I'm not sure that the reinsurance business is exactly ideal for the needs and desires of Wall Street. After all, investors typically crave growth more than anything else, and yet they fear the risk of loss. So when insurance companies like Everest Re (NYSE:RE) come up to the plate, there's that paradoxical back-and-forth between wanting premium growth but not wanting companies to sacrifice their underwriting discipline to get it.

From the looks of it, though, Everest Re seems to be on the right course. Yes, revenue was down 16% overall, as gross premiums fell 18%, when most folks were expecting growth. By the same token, the combined ratio looked good and the company posted operating income results that were both up 26% and ahead of analyst guesstimates. It was also encouraging to see good performance on investment income and expense ratio metrics.

Net premiums were down virtually everywhere. Some of the drops were modest (10% in the international business) and others less so (44% in specialty), but only the Bermuda segment showed growth (up 30%). Nevertheless, management sounds pretty confident about better growth in the second half of the year, and North American catastrophe renewals were apparently quite strong in July.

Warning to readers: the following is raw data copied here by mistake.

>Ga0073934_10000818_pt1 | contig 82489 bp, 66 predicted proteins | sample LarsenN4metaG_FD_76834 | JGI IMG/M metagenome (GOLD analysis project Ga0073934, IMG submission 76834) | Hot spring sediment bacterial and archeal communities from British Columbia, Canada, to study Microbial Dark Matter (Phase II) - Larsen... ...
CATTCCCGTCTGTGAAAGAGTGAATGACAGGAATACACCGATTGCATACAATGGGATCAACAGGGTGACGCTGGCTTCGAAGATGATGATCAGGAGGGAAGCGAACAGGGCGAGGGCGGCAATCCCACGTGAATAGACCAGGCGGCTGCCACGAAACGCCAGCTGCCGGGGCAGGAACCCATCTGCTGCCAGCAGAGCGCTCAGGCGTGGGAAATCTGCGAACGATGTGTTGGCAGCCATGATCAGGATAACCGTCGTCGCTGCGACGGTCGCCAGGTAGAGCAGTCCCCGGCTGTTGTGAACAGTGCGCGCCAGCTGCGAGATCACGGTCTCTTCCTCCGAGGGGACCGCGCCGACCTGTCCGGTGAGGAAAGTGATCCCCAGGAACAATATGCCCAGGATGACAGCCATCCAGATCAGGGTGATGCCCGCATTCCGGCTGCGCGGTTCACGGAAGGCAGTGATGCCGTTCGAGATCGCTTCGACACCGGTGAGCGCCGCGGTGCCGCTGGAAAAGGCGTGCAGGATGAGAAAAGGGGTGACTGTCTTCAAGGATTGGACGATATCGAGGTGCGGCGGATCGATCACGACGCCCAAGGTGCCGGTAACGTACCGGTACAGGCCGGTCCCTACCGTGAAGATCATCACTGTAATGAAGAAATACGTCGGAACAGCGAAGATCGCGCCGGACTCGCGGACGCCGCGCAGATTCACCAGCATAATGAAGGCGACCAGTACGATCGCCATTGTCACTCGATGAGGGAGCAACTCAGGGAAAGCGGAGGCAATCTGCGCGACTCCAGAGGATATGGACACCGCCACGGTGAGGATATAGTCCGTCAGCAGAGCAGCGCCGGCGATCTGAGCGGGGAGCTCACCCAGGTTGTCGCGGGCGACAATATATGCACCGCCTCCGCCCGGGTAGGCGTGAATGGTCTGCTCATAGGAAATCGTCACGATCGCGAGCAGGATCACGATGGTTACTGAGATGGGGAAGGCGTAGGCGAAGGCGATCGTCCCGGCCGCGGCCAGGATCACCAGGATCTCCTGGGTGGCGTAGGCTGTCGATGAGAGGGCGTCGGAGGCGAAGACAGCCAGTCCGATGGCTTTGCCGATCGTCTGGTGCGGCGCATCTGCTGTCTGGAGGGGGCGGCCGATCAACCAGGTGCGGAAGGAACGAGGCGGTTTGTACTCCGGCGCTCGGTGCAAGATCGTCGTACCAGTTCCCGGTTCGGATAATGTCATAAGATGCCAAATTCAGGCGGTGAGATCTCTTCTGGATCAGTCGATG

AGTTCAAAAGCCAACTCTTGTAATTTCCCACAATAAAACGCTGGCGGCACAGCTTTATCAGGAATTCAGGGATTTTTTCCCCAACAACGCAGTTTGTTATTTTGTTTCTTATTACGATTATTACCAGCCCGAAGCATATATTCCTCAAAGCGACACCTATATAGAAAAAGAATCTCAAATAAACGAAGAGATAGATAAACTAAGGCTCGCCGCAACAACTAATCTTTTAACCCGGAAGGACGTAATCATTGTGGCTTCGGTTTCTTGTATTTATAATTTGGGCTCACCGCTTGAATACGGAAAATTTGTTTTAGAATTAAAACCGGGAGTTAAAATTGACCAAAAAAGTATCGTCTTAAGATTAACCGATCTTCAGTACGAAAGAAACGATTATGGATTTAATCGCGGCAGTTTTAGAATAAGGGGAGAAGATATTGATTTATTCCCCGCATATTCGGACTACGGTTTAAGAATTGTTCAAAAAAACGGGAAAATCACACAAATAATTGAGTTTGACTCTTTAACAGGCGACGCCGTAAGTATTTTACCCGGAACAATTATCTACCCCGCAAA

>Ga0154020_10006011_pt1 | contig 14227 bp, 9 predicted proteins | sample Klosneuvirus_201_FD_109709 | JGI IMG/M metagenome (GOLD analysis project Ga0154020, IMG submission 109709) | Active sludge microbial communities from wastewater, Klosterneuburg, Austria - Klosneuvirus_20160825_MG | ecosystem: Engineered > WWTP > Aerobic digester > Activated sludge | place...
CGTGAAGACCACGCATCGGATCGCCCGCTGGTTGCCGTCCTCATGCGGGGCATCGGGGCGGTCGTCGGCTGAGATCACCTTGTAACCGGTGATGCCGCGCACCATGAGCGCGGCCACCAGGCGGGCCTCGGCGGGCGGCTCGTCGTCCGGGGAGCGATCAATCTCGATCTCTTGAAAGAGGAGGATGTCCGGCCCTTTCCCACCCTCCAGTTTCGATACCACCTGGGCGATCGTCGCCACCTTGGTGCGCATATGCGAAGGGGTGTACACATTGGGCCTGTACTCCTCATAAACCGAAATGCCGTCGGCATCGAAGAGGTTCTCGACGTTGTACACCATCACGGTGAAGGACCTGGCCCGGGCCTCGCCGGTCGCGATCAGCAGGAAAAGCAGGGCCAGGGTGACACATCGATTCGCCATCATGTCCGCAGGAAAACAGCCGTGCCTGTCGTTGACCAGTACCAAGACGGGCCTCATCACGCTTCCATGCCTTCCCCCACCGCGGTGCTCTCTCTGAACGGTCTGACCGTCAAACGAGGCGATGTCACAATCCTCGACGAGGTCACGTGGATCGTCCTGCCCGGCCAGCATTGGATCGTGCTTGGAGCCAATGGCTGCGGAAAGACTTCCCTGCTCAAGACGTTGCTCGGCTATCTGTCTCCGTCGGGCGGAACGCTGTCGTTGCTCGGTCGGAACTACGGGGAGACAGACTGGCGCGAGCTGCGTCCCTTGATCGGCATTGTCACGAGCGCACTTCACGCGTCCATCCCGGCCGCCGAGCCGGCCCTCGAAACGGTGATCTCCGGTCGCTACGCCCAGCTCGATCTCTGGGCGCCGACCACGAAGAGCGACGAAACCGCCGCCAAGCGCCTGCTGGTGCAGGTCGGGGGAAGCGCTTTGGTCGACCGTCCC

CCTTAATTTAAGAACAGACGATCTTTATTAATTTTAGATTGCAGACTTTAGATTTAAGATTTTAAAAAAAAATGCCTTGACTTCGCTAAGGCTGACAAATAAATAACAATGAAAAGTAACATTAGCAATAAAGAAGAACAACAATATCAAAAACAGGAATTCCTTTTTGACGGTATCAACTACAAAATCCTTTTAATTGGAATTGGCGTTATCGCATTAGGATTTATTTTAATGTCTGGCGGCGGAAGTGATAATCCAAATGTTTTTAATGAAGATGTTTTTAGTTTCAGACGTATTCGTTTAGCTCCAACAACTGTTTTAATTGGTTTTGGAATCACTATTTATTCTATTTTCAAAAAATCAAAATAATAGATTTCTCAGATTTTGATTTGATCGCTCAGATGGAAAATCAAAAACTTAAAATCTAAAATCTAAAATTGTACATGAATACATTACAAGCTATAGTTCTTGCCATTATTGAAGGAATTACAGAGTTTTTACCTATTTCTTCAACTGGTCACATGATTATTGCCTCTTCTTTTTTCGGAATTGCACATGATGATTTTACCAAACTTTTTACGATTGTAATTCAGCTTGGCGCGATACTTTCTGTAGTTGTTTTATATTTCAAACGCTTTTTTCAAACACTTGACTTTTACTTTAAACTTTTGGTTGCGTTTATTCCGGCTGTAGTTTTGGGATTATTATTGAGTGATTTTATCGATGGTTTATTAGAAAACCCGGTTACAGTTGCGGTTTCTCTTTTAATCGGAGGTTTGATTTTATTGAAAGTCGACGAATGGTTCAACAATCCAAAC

I suspect that this is an industry most individual investors never even consider. After all, before you can figure out if you should own Arch Capital (NASDAQ:ACGL) or RenaissanceRe (NYSE:RNR), you have to understand the basics -- like "what's a 'net premium'?" -- and then go on to learn about the differences in long-tail and short-tail ... and so on.

At a basic level, though, it's about the combination of returns on capital, savvy and prudent underwriting, and the flexibility to pursue appealing lines of business when the prices are right. Everest Re does that pretty well, even if they don't always meet investors' desires for immediate top-line growth.

With so many options -- including somewhat specialized companies like Endurance (NYSE:ENH) or Montpelier Re (NYSE:MRH), and more broadly diversified plays like AIG (NYSE:AIG) -- Fools should certainly shop around.

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Fool contributor Stephen Simpson has no financial interest in any stocks mentioned (that means he's neither long nor short the shares).